Understanding Web Operations Culture – the Graph & Data Obsession

We’re quite addicted to data pr0n here at Flickr. We’ve got graphs for pretty much everything, and add graphs all of the time.

-John Allspaw, Operations Engineering Manager at Flickr & author of The Art of Capacity Planning

One of the most interesting parts of running a large website is watching the effects of unrelated events affecting user traffic in aggregate. Web traffic is something that companies typically keep very secret, and often the only time engineers can talk about it is late at night, at a bar, and very much off the record.

There are many good reasons for keeping this kind of information confidential, particularly for publicly traded companies with complicated disclosure requirements. There are also downsides, the biggest being that is difficult for peers to learn from each other and compare notes.

John Allspaw recently created a WebOps Visualizations group on Flickr for sharing these kinds of graphs with the confidential information removed. Here’s an example of a traffic drop seen both by Flickr & by Last.FM that coincided with President Obama’s inauguration.

John Allspaw shows drop in web traffic to Flickr during Obama inauguration

Similar traffic drop on Last.FM seen on the right

Traffic Drop to Last.FM during Obama inauguration on right

Google saw a similar drop as well

Traffic Drop to Google during Obama Inauguration

Was it because everybody went to Twitter?

Traffic Spike on Twitter during Obama Inauguration

Besides being an interesting story, sharing these kinds of graphs help people build better monitoring tools and processes. As just one example: How should the WebOps team respond to this dip in traffic? Is it an outage? The inaguration was a very well known event and so it’s easy to explain the drop in traffic… what happens when a similar drop in traffic occurs? Should the WebOps team be looking at CNN (or trends in twitter) along with everything else?

How do you tell when that unexpected 10% drop in traffic is really just people with something more important to do than browse your site?

(Note: Updated since original posting to add Google & Twitter graphs and annotations, and to switch the Last.FM graphic with an annotated one after I got permission.)

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  • http://www.twitter.com John Adams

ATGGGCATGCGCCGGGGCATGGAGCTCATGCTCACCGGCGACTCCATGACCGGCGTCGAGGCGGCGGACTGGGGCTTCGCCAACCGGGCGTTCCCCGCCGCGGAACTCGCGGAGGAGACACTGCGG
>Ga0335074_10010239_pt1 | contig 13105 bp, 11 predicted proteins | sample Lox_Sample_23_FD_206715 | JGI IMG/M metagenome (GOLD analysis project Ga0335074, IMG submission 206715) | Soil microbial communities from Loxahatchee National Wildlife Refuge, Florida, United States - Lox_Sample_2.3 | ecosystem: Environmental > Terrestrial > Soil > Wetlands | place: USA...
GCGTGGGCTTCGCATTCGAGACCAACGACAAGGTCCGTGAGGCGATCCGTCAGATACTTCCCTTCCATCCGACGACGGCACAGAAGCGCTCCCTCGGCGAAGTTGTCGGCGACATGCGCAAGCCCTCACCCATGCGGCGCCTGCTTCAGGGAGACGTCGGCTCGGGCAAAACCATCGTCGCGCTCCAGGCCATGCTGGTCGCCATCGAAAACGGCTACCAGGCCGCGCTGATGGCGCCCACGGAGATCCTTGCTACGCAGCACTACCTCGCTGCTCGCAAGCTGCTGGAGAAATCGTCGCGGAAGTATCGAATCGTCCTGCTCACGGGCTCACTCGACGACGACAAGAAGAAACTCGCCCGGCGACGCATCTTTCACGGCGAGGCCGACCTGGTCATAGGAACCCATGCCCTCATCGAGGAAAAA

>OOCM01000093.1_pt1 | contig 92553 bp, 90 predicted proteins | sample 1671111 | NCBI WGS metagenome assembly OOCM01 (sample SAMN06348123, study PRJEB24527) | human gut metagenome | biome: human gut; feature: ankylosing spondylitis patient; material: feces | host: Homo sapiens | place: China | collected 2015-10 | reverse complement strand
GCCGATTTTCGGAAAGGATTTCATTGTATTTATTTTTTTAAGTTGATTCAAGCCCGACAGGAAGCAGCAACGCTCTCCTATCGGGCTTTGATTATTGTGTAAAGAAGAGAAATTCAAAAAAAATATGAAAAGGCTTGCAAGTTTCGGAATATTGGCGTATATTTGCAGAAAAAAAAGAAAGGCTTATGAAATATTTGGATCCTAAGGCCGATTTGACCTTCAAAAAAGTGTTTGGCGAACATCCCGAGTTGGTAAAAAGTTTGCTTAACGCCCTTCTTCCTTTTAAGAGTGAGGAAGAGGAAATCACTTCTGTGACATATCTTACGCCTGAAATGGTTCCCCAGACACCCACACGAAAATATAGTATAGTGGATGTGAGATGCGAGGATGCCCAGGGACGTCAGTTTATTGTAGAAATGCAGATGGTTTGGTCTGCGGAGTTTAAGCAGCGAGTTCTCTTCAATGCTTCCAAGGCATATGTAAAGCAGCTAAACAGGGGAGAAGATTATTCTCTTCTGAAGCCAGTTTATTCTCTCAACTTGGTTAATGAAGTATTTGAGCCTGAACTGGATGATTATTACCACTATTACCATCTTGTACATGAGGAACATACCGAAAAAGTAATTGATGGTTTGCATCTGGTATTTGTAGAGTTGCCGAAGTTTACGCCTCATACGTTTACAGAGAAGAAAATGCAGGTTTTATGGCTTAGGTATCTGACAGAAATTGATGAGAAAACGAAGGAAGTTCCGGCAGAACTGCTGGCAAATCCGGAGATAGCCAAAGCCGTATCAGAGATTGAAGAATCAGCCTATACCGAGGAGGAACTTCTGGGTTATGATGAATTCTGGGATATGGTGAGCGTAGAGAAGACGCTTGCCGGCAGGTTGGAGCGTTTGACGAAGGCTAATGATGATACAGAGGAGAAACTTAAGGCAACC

Data porn is widely prevalent in operations – without it we’re blind. Too much of it, and we’re overwhelmed. Finding sanity in the sea of available data is the only way to succeed under the high loads we’re faced with every day.

    I should post the inverse spike present on Twitter during the inaugration. We drank your milkshake (traffic.)

  • http://www.linuxchick.org/ Mandi

    Checking the news is usually among the first three things when the traffic goes wonky and there aren’t any alarms going off to signal bad health. Predicting traffic swings as natural vs unnatural has been puzzling us for years, and we don’t yet have a good way to do it without a lot of false alarms.

    Take this week, for example. The super bowl leaves a very distinct pattern of traffic every year in one of our sites.

    Starts out like a normal day until pre-game starts, decreases until halftime, spikes back almost to normal at halftime, and depending on how the game goes, it falls off even further during the last 10 minutes or so then shoots up above a normal Sunday night as everyone does one last internet before bed.

    There’s a secondary effect on the operations team for stuff like this. We’ve become more aware of things we don’t care about personally, like awards shows, the first episode of whatever TV show is popular, said football game, etc. Then there’s the odd unscheduled things, like weather. A couple summers ago there were several days of heavy rains in the Mid-West. It showed up on the traffic, since everyone was inside on the computer.

    It works in both ways, increasing and decreasing traffic. The hard part is tracking the context, attributing traffic to the correct cause, and not forgetting four months down the road that the traffic spike was because of a news story, and not because someone had pulled off some miraculous promotion. I have a 2007 calendar somewhere with highwater marks on it. Anna Nicole Smith. Virginia Tech Shootings. Rollout of a new feature and a new baseline. The red carpet photo gallery from the Emmys. Some horrifically bad ads code that went in during December. :D

    It’s fascinating to me, but I’m not sure anyone else cares.

  • http://radar.oreilly.com/jesse/ Jesse Robbins

    John & Mandi,

    Please send me graphs and I’ll update this post. Please please please!

    -Jesse

  • http://www.localpeaks.com Jeff Freund

    John -

    Really cool graphs! We saw something very similar to the inauguration drop on the night of election day. When Obama took the stage in Chicago, aggregate traffic dropped dramatically across all the sites that we deliver – these are dominated by media sites (newspapers, tv stations, etc.)

    http://www.localpeaks.com/Barack_takes_spotlight.html

    Jeff

  • http://www.retina.net/tech John Adams

    Thanks for posting the twitter graphs — it’s amazing to see our peaks against the dips in the other services.

  • http://www.adrianeden.com Adrian Eden

    Twitter is the way of the future. People collaborating from one side of the globe to the other in an unbiased fashion.

    NICE post !

  • http://www.soton.ac.uk/studentservices Mark Jones

    Hi,
    This was a very interesting article and hits on the problem of understanding web trends. What do we do with spikes and troughs when there is not such a big event happening or understand such dips annually?
    Any help appreciated
    Mark

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